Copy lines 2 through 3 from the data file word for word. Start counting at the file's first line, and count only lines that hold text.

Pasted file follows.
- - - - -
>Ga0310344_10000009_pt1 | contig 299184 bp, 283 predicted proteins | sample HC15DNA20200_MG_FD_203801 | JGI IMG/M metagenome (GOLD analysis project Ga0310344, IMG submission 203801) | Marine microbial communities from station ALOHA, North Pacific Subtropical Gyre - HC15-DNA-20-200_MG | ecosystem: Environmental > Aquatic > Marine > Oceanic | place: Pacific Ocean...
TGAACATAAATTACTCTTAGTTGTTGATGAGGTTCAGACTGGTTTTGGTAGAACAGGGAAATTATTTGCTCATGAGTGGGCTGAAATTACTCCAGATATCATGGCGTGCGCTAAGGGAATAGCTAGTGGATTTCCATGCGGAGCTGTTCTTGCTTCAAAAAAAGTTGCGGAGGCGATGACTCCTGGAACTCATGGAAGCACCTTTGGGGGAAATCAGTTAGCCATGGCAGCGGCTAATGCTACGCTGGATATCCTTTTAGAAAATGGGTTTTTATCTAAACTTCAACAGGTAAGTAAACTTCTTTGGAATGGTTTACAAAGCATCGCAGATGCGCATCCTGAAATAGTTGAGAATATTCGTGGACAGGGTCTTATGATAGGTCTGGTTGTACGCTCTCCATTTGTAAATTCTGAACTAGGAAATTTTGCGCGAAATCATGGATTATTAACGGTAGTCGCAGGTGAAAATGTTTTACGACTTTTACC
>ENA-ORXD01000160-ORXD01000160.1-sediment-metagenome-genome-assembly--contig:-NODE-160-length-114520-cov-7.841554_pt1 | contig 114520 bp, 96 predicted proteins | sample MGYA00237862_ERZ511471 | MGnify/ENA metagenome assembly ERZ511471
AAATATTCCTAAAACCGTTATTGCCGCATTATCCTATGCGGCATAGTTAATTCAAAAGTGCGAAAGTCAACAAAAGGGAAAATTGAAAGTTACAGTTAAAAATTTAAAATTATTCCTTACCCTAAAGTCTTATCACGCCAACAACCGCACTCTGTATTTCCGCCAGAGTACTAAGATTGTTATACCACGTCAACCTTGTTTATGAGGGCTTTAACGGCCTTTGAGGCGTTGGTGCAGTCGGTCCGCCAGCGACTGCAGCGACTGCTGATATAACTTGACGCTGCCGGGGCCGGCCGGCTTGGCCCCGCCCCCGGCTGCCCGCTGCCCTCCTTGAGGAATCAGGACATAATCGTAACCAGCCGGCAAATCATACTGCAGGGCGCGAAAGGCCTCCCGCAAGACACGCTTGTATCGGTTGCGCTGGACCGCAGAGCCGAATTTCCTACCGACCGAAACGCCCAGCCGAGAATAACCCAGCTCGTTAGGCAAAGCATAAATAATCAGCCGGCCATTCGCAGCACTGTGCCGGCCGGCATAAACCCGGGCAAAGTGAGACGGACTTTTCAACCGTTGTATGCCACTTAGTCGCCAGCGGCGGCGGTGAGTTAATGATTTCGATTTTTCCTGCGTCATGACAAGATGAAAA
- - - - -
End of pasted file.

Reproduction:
TGAACATAAATTACTCTTAGTTGTTGATGAGGTTCAGACTGGTTTTGGTAGAACAGGGAAATTATTTGCTCATGAGTGGGCTGAAATTACTCCAGATATCATGGCGTGCGCTAAGGGAATAGCTAGTGGATTTCCATGCGGAGCTGTTCTTGCTTCAAAAAAAGTTGCGGAGGCGATGACTCCTGGAACTCATGGAAGCACCTTTGGGGGAAATCAGTTAGCCATGGCAGCGGCTAATGCTACGCTGGATATCCTTTTAGAAAATGGGTTTTTATCTAAACTTCAACAGGTAAGTAAACTTCTTTGGAATGGTTTACAAAGCATCGCAGATGCGCATCCTGAAATAGTTGAGAATATTCGTGGACAGGGTCTTATGATAGGTCTGGTTGTACGCTCTCCATTTGTAAATTCTGAACTAGGAAATTTTGCGCGAAATCATGGATTATTAACGGTAGTCGCAGGTGAAAATGTTTTACGACTTTTACC
>ENA-ORXD01000160-ORXD01000160.1-sediment-metagenome-genome-assembly--contig:-NODE-160-length-114520-cov-7.841554_pt1 | contig 114520 bp, 96 predicted proteins | sample MGYA00237862_ERZ511471 | MGnify/ENA metagenome assembly ERZ511471